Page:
Ban on LRBAs to spur ‘indirect borrowing strategies’
Restrictions on LRBAs could see the emergence of indirect borrowing strategies and schemes which may expose SMSF trustees to “unscrupulous advice”, warns the SMSF Association.
In a submission to Treasury for the Council of Financial Regulators’ review of LRBAs, the SMSF Association said it does not consider LRBAs to be a systemic risk in the SMSF sector or the broader superannuation sector.
While the submission acknowledged that property spruikers or one-stop property shops who inappropriately target SMSFs remain a concern, limiting the use of personal guarantees and increasing SMSF education it said could help protect trustees from entering risky borrowings with high loan to value ratios.
Limiting the use of personal guarantees, it said, would help ensure that the SMSF is able to adequately service the loan based on the financial circumstances of the SMSF members within the superannuation system, rather than looking at circumstances and assets outside superannuation.
“Furthermore, any default on an LRBA, without a personal guarantee, would ensure that other assets are not available as security to the lenders. For example, the risk to silent partners that their personal property is used as guarantee for an LRBA would no longer exist,” it said.
The submission also stated that if LRBAs are restricted, indirect borrowing strategies and schemes may be developed to fund domestic and commercial property acquisitions.
“These schemes which may include unit trust structures would have the potential to provide unscrupulous advice to SMSF trustees, regardless of a direct restriction on LRBAs,” it stated.
“This is an important consideration for any policy change. Indirect borrowing through unit trusts is already common in APRA regulated superannuation funds, especially where property investment is conducted through geared property unit trusts but also via geared investments in equities and other asset classes.”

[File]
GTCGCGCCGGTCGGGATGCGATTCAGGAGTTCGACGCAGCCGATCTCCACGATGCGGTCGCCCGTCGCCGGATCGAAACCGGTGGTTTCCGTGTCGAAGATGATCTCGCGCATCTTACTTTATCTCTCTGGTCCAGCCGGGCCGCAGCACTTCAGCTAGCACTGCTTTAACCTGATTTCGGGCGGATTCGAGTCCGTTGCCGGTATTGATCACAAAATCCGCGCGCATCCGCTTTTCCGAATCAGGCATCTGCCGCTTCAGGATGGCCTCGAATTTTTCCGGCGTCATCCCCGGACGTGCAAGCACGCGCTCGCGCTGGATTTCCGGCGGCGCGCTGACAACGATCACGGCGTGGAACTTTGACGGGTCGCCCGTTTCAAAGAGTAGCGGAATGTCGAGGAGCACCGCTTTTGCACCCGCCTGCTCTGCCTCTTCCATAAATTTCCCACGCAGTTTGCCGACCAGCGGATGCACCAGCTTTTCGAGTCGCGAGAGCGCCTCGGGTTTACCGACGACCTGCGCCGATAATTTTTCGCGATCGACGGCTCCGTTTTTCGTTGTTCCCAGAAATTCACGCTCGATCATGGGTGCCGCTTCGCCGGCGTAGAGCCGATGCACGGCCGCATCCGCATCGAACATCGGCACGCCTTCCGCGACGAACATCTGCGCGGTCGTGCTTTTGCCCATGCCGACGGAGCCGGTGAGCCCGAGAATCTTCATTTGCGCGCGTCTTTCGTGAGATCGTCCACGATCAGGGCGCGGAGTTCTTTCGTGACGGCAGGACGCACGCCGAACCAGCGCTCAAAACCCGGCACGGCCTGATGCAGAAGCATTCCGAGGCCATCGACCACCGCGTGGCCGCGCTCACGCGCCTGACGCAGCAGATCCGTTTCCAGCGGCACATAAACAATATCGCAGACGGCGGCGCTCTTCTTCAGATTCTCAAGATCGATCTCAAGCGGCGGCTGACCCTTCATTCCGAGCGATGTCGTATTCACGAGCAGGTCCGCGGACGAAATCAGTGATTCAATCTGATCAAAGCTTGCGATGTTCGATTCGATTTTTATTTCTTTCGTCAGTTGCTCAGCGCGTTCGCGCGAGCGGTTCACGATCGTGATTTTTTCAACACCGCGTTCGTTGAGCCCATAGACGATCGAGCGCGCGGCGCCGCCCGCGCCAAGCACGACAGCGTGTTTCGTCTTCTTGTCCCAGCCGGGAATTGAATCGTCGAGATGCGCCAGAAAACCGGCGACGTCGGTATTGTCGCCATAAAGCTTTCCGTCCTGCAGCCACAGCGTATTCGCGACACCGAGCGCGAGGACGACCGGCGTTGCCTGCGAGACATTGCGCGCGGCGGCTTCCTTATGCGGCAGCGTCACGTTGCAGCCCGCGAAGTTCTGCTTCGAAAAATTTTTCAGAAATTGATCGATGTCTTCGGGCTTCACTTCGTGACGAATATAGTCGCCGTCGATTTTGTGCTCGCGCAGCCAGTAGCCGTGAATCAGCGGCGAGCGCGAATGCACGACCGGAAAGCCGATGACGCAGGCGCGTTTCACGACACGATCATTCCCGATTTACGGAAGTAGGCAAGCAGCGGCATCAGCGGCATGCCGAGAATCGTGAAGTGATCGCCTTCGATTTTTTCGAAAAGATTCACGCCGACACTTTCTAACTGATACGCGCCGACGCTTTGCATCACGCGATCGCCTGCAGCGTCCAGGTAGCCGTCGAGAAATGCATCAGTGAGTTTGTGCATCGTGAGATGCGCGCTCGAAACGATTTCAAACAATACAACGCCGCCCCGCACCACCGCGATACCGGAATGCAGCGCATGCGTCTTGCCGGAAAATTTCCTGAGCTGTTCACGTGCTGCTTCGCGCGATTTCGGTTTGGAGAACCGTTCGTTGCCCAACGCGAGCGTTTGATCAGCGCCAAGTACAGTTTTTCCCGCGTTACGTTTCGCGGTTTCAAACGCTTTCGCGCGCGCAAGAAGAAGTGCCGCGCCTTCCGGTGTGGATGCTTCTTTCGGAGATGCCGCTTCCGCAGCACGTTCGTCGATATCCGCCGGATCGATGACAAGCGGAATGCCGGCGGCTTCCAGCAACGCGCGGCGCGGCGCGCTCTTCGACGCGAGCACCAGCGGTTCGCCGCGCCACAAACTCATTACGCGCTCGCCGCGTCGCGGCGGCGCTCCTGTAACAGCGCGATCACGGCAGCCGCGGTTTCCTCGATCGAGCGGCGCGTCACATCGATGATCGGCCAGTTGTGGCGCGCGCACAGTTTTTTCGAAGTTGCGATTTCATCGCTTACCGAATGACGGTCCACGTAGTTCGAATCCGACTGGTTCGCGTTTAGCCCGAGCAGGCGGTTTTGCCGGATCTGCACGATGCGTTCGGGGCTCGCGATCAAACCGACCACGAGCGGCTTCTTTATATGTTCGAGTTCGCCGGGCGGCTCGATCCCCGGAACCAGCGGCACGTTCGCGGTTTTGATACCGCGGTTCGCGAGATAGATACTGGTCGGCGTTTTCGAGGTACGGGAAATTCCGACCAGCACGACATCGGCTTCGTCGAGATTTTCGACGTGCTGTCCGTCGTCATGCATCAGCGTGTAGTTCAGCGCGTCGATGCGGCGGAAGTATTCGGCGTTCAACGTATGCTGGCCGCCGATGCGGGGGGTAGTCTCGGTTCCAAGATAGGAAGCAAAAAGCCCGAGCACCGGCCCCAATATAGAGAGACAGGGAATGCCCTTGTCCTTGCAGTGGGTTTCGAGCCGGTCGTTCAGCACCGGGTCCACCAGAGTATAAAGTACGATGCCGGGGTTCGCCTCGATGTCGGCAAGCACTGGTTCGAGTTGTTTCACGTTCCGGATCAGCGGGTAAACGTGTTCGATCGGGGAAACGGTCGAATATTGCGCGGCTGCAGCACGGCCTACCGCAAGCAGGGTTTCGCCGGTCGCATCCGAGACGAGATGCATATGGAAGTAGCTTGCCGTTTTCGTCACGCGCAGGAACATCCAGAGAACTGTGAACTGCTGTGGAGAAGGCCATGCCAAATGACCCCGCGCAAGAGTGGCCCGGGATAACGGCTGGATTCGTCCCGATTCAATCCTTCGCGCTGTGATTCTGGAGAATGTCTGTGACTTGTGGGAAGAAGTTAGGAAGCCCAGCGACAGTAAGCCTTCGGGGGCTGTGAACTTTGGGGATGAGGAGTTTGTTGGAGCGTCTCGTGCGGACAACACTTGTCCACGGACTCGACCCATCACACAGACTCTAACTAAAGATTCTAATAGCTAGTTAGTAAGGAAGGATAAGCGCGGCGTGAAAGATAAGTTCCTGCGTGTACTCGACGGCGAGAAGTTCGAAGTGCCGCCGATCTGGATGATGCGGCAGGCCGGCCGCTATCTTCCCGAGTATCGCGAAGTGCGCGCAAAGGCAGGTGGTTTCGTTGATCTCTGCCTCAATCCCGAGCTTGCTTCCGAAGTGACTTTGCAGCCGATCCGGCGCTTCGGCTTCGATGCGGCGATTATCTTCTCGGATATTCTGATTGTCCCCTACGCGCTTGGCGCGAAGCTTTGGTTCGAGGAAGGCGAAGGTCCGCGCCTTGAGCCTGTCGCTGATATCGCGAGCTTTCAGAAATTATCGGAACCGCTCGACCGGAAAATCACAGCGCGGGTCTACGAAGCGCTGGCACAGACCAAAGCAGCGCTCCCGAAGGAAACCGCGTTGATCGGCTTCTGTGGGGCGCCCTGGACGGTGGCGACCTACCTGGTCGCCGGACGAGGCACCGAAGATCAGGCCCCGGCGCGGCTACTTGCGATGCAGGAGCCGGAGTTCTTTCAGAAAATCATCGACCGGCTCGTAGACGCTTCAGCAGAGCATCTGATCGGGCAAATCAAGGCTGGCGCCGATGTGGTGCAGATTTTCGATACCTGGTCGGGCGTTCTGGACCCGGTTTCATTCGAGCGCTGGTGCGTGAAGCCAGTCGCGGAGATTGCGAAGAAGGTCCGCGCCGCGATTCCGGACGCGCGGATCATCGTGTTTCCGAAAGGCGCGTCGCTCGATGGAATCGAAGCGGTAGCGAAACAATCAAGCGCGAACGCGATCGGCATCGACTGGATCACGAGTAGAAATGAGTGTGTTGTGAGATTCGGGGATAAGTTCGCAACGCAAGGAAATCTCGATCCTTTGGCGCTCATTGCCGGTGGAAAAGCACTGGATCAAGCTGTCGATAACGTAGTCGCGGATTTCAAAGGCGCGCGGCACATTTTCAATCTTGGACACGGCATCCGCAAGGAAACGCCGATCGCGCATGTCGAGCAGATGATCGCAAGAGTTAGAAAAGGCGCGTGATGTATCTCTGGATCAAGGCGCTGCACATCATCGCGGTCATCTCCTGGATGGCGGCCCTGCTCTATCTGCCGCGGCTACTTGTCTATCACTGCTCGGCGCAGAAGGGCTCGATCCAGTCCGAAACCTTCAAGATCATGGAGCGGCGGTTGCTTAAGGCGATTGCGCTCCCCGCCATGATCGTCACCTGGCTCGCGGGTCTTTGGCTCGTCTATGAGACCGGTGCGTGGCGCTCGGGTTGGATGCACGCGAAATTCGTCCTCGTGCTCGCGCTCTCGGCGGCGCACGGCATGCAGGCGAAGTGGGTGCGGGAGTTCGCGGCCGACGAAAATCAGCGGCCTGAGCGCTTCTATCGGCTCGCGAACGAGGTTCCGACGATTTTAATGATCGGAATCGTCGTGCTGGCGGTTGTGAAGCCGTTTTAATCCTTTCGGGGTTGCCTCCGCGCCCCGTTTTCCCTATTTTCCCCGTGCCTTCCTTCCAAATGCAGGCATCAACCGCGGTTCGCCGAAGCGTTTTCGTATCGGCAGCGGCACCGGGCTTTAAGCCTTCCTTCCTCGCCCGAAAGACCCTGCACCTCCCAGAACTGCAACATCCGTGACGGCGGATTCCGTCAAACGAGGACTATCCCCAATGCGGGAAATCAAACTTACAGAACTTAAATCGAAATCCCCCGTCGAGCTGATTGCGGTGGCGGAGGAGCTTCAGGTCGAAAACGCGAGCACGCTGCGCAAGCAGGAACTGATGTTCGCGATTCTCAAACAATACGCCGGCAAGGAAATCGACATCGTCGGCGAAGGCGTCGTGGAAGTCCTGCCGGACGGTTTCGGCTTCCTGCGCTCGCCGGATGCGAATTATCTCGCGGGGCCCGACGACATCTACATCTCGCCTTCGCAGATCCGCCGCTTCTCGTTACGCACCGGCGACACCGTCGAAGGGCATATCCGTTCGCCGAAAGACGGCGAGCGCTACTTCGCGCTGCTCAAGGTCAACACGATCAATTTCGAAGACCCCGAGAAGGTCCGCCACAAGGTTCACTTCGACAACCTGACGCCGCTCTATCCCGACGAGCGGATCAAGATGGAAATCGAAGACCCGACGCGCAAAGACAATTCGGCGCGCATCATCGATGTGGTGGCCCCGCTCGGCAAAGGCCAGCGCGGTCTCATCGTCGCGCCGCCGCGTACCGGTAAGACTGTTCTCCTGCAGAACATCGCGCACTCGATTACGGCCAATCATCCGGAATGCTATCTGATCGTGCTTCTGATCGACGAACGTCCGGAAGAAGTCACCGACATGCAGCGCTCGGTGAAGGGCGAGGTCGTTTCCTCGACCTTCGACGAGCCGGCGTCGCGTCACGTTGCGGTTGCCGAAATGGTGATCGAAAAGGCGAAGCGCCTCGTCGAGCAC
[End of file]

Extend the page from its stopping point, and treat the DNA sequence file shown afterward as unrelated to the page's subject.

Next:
From a competition perspective, the submission said it would be detrimental to restrict borrowing within the SMSF sector while allowing extensive indirect borrowing in the APRA-regulated superannuation sector to continue.
It also highlighted the importance of LRBAs for the purchase of commercial property for small business owners.
“[This] can be an extremely important retirement savings strategy for small business owners who accumulate most of their retirement nest-egg through their small business,” it said.
“Any loss to the flexibility of business real property CGT exemptions through the funding of LRBAs, which allows small business owners the opportunity to work on premises owned by their SMSF, would significantly impact the ability for those individuals to save for retirement.”
Small business operators it said tend to reinvest in their business rather than contribute to superannuation.
“Business real property LRBAs provide certainty that rental income is paid, access to superannuation taxation benefits for many self-employed persons and more flexibility in ownership and succession planning.”
Miranda Brownlee is the deputy editor of SMSF Adviser, which is the leading source of news, strategy and educational content for professionals working in the SMSF sector.
Since joining the team in 2014, Miranda has been responsible for breaking some of the biggest superannuation stories in Australia, and has reported extensively on technical strategy and legislative updates. Miranda has also directed SMSF Adviser's print publication for several years.
Miranda also has broad business and financial services reporting experience, having written for titles including Investor Daily, ifa and Accountants Daily.